BMCR 2001.01.14

Epitheta Hominum apud Homerum

James H. Dee, Epitheta hominum apud Homerum = The epithetic phrases for the Homeric heroes : a repertory of descriptive expressions for the human characters of the Iliad and the Odyssey. Alpha-Omega. Reihe A, Lexika, Indizes, Konkordanzen zur klassischen Philologie, 212. Hildesheim/Zürich/New York: Olms-Weidmann, 2000. xxxiv, 610 pages ; 30 cm.. ISBN 348711108X $110.00.

1 Responses

The epithetic phrases for the Homeric heroes, all unique and shared descriptive expressions for the human characters of the Iliad and the Odyssey, are not easy to compile. Collegit, disposuit edidit: simple words for Dee’s massive tasks. Nearly anyone today can write some sort of analysis of the Homeric epics with or without bothering to learn Greek, but the planning, logic, and patience with pesky machines and “tedious or trivial repetitiousness” that are required for determining who is human—as opposed to divine, monstrous (Chimaera, Sirens), or “sufficiently anthropoid” (Centaurs)—and what is an epithet and how to display many kinds of information in small compass exceed the talents of your typical Ph.D. in Classics. To my mind, it is a miracle that in a world afflicted by Attention Deficit Disorder anyone would labor over, publish, distribute, or purchase six hundred pages dissecting descriptors in two lengthy, three thousand year old poems that barely ten thousand human beings can read in their eclectic, original idiolect, one never spoken by a single soul.

Dee’s devoted efforts have parallels and precedents. As you read this on a screen in some New or Old World Cybercity, a tiny band of doughty scholars supervised by Dr. William Beck and housed in a Spartan but well-libraried concrete high-rise of the University of Hamburg ( ipse vidi) labors on for us through the alphabet (struggling now with the letter tau) as they race the clock to finish the massive and indispensable Lexikon der frühgriechischen Epos (1955-) by their terminal date of 2009. For this dedication to antiquity we owe the German government and people thanks. An earlier, pre-computer generation had to hand Richard Cunliffe’s painstakingly accurate and inadequately appreciated Lexica of the Homeric dialect and proper names (1924, 1931), Augustus Gehring’s Index (1891), Carl Schmidt’s Parallel-Homer (1885), and Henry Dunbar’s and Guy Lushington Prendergast’s Concordances (1875, 1880). These still vital monuments have recently been supplemented by Joseph Tebben’s (Ohio-produced) Concordances (1994, 1998), Michael Kumpf’s Index of the Homeric Hapax Legomena (1984), Hans von Kamptz’s Homerische Personennamen (1982), and Dee’s own Epithetic Phrases for the Homeric Gods (1994, henceforth EDH). Most of these essential tools have been reprinted, or published with revisions, or first published, by the Olms Verlag of Hildesheim in their Alpha-Omega series. Scholars owe them great thanks for producing handsome and sturdy volumes. (Lest you fear that there is no Herculean task left to address, Dee has abandoned any intention of compiling Homeric Epitheta Rerum et Locorum. So, go for it!)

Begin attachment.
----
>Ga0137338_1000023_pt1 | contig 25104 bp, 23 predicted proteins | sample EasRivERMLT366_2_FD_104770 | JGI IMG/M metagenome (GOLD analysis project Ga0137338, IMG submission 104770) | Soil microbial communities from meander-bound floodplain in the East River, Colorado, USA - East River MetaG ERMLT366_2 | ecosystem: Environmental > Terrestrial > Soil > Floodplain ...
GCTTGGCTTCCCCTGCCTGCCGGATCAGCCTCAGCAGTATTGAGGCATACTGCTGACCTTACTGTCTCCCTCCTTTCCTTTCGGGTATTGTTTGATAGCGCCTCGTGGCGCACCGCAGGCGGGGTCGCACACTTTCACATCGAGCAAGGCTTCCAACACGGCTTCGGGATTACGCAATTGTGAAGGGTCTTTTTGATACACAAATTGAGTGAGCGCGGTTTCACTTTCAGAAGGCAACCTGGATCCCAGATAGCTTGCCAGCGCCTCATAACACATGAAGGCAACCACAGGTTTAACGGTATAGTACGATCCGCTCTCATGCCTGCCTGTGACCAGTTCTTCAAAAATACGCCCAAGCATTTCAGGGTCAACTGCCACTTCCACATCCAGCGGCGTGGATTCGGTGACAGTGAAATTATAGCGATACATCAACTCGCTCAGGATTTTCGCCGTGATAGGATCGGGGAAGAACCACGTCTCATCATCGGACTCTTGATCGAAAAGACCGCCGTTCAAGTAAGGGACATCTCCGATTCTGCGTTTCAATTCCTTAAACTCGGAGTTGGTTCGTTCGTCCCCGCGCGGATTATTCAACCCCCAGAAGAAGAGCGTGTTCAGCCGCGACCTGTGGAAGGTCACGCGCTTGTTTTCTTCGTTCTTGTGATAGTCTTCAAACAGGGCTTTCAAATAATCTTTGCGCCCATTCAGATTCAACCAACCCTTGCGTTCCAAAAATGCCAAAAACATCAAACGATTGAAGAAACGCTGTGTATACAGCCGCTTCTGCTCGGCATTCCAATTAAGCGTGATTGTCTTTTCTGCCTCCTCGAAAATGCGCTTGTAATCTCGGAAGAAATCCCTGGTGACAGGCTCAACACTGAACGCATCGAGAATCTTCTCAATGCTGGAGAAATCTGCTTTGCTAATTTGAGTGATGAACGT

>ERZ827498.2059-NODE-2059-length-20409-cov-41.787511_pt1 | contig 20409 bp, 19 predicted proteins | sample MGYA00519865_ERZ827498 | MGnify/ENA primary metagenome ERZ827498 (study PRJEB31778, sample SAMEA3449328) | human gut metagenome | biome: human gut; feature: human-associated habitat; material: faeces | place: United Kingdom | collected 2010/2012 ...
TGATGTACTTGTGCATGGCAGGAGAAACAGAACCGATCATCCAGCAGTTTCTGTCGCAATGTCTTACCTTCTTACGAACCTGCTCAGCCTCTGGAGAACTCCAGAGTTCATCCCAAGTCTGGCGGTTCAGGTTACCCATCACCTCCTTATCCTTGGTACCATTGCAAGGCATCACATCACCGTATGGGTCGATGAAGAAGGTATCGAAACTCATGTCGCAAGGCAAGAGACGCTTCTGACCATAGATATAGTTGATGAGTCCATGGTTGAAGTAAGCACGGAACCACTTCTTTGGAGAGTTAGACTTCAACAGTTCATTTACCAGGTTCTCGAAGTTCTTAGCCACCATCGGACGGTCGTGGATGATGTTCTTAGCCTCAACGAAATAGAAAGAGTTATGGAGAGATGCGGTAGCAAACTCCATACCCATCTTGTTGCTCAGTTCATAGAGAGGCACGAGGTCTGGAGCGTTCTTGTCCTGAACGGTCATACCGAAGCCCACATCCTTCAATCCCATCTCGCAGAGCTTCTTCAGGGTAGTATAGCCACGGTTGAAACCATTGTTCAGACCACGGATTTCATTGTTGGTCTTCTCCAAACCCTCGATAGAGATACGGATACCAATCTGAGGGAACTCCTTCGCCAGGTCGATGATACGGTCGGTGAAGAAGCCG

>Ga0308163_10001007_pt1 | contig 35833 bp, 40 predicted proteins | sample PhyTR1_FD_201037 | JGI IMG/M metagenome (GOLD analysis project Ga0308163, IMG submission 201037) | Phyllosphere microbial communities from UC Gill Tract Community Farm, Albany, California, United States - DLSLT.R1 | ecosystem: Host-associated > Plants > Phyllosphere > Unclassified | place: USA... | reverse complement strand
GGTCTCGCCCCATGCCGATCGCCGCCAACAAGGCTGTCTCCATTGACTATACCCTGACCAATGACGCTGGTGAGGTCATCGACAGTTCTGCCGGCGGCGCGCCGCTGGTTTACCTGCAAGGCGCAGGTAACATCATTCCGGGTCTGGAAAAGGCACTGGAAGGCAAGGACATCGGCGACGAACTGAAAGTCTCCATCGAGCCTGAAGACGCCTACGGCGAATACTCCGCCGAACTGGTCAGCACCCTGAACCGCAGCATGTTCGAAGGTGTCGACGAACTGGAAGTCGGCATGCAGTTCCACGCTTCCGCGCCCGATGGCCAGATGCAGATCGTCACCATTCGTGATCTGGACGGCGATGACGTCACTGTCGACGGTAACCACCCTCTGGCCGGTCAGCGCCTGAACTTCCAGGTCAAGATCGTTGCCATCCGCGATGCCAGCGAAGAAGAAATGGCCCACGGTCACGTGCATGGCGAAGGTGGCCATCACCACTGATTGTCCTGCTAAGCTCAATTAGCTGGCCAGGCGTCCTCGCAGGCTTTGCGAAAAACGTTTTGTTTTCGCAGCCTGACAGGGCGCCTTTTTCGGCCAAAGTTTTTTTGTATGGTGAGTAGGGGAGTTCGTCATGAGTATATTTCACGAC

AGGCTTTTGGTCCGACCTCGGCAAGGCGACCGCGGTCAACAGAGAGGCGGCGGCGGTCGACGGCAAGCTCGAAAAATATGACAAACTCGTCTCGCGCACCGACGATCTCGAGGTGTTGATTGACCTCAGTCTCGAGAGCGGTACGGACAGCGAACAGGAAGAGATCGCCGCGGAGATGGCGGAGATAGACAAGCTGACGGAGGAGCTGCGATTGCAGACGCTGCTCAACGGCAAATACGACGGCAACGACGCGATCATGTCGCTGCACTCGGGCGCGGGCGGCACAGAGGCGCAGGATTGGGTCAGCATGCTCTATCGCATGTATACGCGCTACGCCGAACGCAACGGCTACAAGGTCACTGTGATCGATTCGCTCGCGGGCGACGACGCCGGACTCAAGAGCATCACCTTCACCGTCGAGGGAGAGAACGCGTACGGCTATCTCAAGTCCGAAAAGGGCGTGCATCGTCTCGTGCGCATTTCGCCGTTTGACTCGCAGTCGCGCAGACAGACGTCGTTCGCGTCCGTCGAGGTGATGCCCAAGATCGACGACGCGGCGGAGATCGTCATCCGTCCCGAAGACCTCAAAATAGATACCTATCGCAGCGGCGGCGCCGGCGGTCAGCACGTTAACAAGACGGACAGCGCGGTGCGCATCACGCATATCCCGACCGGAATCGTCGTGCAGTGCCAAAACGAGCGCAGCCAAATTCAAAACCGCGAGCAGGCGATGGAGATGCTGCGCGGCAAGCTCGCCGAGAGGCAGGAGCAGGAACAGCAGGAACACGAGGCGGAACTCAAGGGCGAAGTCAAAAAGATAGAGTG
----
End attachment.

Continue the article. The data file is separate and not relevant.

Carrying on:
Dee notes that human epithets have received less attention than divine ones (for which see Karl Bruchmann’s and Jesse Carter’s Greek and Latin poets Supplementbände (1893, 1898) to W.R. Roscher’s truly Ausfuehrliches Lexikon der…Mythologie (with helpers like Ed. Meyer and G. Wissowa). He notes that EDH contains only 67 named individuals while this EHH has 695, that 18% of the gods there generated 70% of the pages, while here the “top” 16 names (those with five or more pages in the repertory) occupy only 43% of the pages. (18% of the names would require the presence of the top 125 heroes and would require considerably more pages.)

Five of the top sixteen heroes have names that begin with the letter alpha, three with the letter pi, if you desire to test your knowledge of Homer. (See the end of this review1, if you do not remember their names.) Before we return to serious exposition, an easy question. Name the hero whose name appears 450 times in the Iliad and never in the Odyssey. It is not fair to quiz even Homerists about the three names in the Iliad that are applied to five different minor characters apiece (see xiii n.5 for answers; Dee has an infectious sense of humor; see further on “colorless epithets”: xiv). But an Ion might remember.

Dee describes his work as “rather exotic.” He terms (xxix) the referent list of 200 individuals registered in the Index at huios as “clearly the culmen insaniae of this work.” (The formular huieis Achaion (53-12, Iliad, Odyssey) appears elsewhere, in the Repertory under the proper noun.) Fascinating facts include the numbers of “epithetized” (my neologism) characters who appear once: 251 in the Iliad, 104 in the Odyssey. He throws out the discovery that eight (I count seven) goddesses and three human males, but no human female, receive some form of the epithet deine/on/os 2, and stugeros is applied to three females3 but no males. Of course, most readers of BMCR know who these characters are, but for those who cannot afford Dee’s priceless volume, or even Supplement B, scroll down to instant answers 2 and 3 at the end of this review.